In an effort to whittle down my backlog of games, it seems I am starting back with a game that is bordering on ancient. Remember back to the good old Playstation? That thing was fucking awesome. It had a whole bundle of instant classics in just about every conceivable genre, pumping out what seemed to be billions of games in its lifetime. A high point for this console however, was the fact Squaresoft (Now Square-Enix) jumped ship from Nintendo and produced a ton of quality RPGs, not least of which were no less than three numbered Final Fantasies. Final Fantasy 7 took the world by storm, 8 to me was amazing, but 9 was something I was never could get into. I have no idea why, but I did not like it the first time through. Well no idea why, but the point is, things are changing to a degree with this go-around, and let’s explore why.
Final Fantasy 9 is something that has been impressing me this time, a lot. I think a huge reason for this is setting. I originally played Final Fantasy 9 on the heels of 7 and 8. Both of the games that came beforehand were tied in with a lot of sci-fi elements. This was something that was…somewhat started with FF6, but really taken to the next level with 7 and 8. Final Fantasy 9 eschews all of this though for a return to the purely high fantasy setting. Well maybe not pure high fantasy, but steam machines are a far cry from electric-blue monorails and basically…well anything else in Esthar, Let alone Cocoon (take a shot). This setting is a lot more…SNES feeling, with towns a fair distance away, and a sense of mystery still exists in the world, because frankly, there is no real form of mass fucking transportation. Not every nook and cranny is explored, and you still get the sense that you’re the first person seeing some things for the first time in the world of Gaia.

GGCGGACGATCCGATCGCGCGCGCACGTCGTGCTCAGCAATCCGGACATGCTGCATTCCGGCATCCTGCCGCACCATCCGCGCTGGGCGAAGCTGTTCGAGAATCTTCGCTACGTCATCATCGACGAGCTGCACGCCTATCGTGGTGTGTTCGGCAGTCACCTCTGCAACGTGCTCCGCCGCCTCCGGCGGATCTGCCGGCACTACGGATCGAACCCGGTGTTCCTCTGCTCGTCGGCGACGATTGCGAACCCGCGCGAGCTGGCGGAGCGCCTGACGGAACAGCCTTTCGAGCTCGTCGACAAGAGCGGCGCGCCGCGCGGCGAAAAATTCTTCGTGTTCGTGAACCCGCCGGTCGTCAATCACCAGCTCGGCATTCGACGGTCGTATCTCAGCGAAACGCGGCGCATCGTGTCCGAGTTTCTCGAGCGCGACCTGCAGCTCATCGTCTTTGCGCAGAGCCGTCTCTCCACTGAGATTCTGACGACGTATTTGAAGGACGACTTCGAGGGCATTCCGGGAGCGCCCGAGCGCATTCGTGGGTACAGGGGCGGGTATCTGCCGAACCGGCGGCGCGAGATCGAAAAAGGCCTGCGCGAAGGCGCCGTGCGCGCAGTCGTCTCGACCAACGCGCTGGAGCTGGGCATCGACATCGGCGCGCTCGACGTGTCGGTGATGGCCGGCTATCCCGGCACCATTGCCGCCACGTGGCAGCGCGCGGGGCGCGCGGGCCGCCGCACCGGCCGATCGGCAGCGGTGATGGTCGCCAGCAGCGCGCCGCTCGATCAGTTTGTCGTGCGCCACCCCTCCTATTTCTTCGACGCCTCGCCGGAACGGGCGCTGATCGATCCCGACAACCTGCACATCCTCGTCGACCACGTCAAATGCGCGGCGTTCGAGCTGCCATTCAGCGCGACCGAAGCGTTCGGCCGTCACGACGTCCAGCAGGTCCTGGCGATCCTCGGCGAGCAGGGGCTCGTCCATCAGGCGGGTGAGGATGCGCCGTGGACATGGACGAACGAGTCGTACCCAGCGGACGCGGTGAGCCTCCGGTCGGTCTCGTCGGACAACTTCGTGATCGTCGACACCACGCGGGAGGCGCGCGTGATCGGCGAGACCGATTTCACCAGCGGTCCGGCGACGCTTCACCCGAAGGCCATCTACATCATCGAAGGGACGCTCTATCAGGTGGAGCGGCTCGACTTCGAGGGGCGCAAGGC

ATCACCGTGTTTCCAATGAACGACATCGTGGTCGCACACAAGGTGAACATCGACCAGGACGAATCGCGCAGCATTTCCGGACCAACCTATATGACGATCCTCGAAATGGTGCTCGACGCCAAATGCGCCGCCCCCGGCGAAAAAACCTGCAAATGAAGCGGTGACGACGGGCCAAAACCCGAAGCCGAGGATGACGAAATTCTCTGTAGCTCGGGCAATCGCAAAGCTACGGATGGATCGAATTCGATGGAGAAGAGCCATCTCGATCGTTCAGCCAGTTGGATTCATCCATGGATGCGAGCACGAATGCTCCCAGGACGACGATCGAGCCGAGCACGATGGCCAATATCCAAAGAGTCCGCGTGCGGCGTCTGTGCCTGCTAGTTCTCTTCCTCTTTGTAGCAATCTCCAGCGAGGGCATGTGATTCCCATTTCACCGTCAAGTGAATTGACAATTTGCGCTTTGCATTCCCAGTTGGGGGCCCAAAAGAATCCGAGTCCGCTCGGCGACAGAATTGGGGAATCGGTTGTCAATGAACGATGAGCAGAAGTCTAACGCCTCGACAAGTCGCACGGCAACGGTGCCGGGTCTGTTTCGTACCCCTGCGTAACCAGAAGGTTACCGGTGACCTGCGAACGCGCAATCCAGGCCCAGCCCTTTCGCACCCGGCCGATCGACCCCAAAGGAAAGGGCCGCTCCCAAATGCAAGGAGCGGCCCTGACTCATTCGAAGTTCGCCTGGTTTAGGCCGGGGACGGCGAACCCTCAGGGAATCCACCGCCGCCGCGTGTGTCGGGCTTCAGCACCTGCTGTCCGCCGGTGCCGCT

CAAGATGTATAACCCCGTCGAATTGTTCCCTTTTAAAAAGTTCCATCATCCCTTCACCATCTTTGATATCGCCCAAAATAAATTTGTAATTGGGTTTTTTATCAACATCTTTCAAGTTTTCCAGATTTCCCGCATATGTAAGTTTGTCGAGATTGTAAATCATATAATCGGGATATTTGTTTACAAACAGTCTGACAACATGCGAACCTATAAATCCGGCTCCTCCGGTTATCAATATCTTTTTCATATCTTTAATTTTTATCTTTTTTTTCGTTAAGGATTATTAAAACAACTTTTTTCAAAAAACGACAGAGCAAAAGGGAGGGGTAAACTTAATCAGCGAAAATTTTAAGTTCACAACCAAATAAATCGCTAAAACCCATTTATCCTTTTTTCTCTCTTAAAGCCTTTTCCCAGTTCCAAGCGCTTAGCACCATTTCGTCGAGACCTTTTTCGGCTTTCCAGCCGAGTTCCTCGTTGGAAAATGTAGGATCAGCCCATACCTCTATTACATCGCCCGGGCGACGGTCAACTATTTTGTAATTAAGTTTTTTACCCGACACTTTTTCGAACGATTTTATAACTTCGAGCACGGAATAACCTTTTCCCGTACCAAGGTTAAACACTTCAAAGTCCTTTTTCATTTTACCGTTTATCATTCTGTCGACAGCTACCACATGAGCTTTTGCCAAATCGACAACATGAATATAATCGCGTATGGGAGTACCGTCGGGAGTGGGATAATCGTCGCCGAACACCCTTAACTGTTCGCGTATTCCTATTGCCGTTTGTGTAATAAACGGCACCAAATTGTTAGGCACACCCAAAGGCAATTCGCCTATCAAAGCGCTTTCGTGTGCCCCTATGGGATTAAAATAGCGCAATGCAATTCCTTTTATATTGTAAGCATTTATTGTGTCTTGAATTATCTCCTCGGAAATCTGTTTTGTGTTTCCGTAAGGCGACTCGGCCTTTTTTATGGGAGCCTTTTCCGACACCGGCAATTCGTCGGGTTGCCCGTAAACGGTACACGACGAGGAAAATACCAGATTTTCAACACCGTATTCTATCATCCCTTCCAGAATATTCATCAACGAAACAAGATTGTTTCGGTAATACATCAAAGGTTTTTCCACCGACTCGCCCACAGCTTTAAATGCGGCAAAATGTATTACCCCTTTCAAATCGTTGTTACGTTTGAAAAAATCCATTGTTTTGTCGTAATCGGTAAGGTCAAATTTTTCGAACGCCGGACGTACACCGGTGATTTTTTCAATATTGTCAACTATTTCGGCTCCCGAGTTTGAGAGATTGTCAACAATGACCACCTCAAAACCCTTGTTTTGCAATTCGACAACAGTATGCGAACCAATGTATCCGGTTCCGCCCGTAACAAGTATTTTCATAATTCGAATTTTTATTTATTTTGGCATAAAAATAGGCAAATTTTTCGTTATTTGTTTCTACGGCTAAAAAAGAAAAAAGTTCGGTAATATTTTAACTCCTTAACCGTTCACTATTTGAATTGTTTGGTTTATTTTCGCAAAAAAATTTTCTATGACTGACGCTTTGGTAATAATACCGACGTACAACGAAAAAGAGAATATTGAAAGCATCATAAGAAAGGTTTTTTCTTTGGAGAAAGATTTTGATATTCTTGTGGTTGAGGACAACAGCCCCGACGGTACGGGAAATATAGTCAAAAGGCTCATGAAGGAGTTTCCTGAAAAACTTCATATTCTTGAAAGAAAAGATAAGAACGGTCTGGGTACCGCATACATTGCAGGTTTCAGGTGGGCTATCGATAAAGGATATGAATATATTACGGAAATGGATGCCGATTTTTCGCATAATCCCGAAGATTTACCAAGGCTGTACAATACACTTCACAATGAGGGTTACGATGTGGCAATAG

But still…some of my original complaints from this game still persist. First of all, the personalities of the characters, while not as shallow as I once thought, are not nearly as good as the deep characters presented in any of the previous PS1 entries. Everyone to a large degree is shackled to the normal interpretation of their character class. The kind priest, the loyal to a fault knight, the brave lance knight, the silent, yet tough monk. The only one to break the mold is Vivi, but his moments of brilliance are so spread out throughout the game, it is not nearly enough.
The game is definitely impressing me past my old opinion of what used to be a least favorite game ever. There are far better games out there, but in the end it’s certainly no FF13. And as it stands right now, that may be enough for me to press on.